A good decision means getting as much information as possible. Making a decision not to buy from the first one or two breeders you visit makes sure that you have the opportunity to see more puppies and gives you the opportunity to see different breeders and kennels. You may miss out on the greatest puppy in the world by going not buying on the first visit, but chances are that seeing several other breeders will help you find a better breeder and a better puppy.

Don't buy a puppy without planning.

Planning the purchase of a puppy is very important. Too many people go from deciding to buy a puppy to the classified ads on the internet. This is the way to disaster. Go from the decision to buy a puppy, to doing research. Find out about your breed and see a dog show to find out about other breeds and groups. Visit as many breeders as possible. Decide whether you will be able to keep the dog indoors, whether you will have a fence and how much room the dog will have to live. These affect the breed that is appropriate for you. You can increase the radius from where you live by advanced planning. Increasing from a radius of a one-hour drive to a four-hour drive will greatly increase the number of breeders and puppies you have to choose from. Advanced planning will let you schedule a visit with a breeder combined with other travel such as a vacation.

Buy from a breeder who has only one breed.

Breeders who are devoted to the betterment of their breed almost always have only one breed of dog. Those who are in it for the money usually have several breeds. When a breeder has multiple breeds, he must keep them caged or penned separately all of the time to prevent cross breeding. There is no need to deal with these breeders. Find someone else.

Decide beforehand whether you want full or limited breeding rights.

There are generally two ways to register a dog, full or limited registration. Full registration means that the dog can be bred and its puppies can also be registered. Limited registration means that the dog is registered, but it's offspring cannot be registered. Breeders of champion lines of dogs use limited registration to keep the number of competing lines to a minimum. Limited registration is also used to protect breeds from inferior lines of dogs. Breeders can decide which of their lines of dogs can be continued and which cannot. If you are intending to get your dog spayed or neutered, you can accept a limited registration, if you are planning to breed your dog and register the puppies, you must have full registration rights.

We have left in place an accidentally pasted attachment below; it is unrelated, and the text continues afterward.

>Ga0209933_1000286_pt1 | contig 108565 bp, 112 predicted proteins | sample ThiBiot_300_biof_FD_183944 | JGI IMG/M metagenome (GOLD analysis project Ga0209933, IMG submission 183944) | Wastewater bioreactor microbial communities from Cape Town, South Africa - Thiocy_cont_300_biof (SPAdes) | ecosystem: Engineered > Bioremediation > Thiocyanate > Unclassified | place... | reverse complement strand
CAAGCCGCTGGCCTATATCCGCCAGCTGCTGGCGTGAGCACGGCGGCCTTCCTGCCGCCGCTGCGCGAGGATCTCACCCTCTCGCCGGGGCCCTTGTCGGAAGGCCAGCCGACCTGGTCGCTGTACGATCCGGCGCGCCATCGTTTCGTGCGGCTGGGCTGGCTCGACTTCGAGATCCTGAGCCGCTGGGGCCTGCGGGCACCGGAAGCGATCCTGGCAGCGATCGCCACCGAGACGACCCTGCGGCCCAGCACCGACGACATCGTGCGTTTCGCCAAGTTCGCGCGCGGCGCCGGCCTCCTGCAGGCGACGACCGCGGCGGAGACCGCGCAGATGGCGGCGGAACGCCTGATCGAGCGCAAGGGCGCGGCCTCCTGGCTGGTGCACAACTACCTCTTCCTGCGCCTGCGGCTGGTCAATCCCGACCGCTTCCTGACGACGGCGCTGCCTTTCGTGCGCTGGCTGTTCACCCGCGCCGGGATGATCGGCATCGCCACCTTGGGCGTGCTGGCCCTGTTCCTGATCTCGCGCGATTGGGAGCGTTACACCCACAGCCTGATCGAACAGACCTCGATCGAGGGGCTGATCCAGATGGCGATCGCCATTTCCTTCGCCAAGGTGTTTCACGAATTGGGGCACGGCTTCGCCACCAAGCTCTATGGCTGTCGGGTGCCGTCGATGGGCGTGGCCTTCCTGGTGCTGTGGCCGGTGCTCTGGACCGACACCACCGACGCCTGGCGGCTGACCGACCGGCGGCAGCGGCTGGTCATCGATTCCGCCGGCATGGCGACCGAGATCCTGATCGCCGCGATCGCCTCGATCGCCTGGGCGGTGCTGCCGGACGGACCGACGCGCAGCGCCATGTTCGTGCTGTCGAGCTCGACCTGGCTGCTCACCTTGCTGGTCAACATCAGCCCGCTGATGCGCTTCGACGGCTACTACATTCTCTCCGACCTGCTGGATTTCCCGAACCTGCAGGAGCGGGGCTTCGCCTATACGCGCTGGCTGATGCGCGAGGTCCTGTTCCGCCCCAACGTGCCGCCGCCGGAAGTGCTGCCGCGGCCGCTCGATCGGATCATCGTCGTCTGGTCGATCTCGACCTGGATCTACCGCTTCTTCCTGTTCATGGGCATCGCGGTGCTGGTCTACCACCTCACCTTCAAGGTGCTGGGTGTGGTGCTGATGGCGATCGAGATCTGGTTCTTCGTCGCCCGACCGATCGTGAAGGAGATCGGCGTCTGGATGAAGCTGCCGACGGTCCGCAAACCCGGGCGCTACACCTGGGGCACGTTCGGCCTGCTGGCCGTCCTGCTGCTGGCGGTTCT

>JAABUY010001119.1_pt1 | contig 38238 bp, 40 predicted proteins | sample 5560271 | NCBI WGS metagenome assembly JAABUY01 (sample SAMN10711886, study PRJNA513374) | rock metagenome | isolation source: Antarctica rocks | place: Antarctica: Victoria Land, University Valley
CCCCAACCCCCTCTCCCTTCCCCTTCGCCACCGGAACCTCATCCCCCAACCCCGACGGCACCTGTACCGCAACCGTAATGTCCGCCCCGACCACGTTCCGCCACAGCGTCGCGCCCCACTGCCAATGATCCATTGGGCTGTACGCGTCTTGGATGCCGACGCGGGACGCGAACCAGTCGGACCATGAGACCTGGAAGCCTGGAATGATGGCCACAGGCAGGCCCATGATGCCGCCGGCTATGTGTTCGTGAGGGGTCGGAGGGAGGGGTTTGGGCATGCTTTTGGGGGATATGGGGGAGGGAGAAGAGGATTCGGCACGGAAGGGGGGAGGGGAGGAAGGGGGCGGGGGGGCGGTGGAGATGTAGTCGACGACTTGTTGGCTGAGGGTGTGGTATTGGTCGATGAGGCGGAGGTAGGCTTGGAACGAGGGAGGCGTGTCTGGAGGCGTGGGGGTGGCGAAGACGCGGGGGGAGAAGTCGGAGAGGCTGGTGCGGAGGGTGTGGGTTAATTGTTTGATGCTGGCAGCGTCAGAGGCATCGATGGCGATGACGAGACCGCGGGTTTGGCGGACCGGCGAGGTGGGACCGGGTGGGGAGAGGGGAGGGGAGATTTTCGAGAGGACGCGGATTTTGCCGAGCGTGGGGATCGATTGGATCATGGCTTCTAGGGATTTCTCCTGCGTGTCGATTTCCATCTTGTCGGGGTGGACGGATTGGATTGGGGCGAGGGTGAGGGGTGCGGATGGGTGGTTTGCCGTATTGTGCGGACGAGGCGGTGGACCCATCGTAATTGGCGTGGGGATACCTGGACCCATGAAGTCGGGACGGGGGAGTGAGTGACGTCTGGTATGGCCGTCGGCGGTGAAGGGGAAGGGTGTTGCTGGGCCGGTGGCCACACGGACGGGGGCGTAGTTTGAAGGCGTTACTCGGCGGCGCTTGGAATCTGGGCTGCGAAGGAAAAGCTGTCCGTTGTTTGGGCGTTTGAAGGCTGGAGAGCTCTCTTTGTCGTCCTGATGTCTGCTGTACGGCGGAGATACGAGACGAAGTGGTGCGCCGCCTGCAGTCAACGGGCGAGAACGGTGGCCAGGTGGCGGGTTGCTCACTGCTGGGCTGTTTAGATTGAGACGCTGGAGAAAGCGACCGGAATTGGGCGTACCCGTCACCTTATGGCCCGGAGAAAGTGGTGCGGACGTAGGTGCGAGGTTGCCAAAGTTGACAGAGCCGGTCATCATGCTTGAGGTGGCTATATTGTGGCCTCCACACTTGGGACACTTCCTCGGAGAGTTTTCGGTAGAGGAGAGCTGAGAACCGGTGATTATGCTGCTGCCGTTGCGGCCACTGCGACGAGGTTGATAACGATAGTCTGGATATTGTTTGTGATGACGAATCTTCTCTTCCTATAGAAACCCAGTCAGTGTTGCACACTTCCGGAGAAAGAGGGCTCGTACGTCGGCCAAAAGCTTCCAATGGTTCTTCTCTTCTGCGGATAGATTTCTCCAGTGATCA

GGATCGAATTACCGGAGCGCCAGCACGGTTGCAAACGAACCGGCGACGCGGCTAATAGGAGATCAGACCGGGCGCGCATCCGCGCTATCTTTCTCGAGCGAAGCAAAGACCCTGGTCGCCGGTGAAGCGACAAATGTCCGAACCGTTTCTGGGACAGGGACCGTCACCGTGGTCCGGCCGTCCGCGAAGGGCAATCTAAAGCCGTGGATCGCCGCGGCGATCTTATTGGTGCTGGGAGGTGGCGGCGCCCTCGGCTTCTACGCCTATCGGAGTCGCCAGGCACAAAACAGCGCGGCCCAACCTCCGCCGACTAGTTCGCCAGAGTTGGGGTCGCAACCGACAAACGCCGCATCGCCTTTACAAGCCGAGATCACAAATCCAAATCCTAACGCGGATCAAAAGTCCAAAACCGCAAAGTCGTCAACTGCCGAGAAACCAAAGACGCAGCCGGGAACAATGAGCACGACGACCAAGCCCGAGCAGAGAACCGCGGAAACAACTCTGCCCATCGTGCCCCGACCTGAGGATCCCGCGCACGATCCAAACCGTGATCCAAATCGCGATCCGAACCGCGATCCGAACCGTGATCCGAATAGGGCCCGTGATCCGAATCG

Visit a breeder before he has puppies ready to sell.

If you plan in advance to buy a puppy, it gives you an opportunity to visit breeders whether they currently have puppies or not. If you find a breeder with the quality of dogs that you like, with breeding standards that you are comfortable with and a clean and healthy kennel, you can leave him your name and number. He will put you on a list to be called when he next has some puppies. This gives you a great advantage over people shopping the classifieds and needing to buy a puppy today. You will get to choose your puppy before the ads are even run.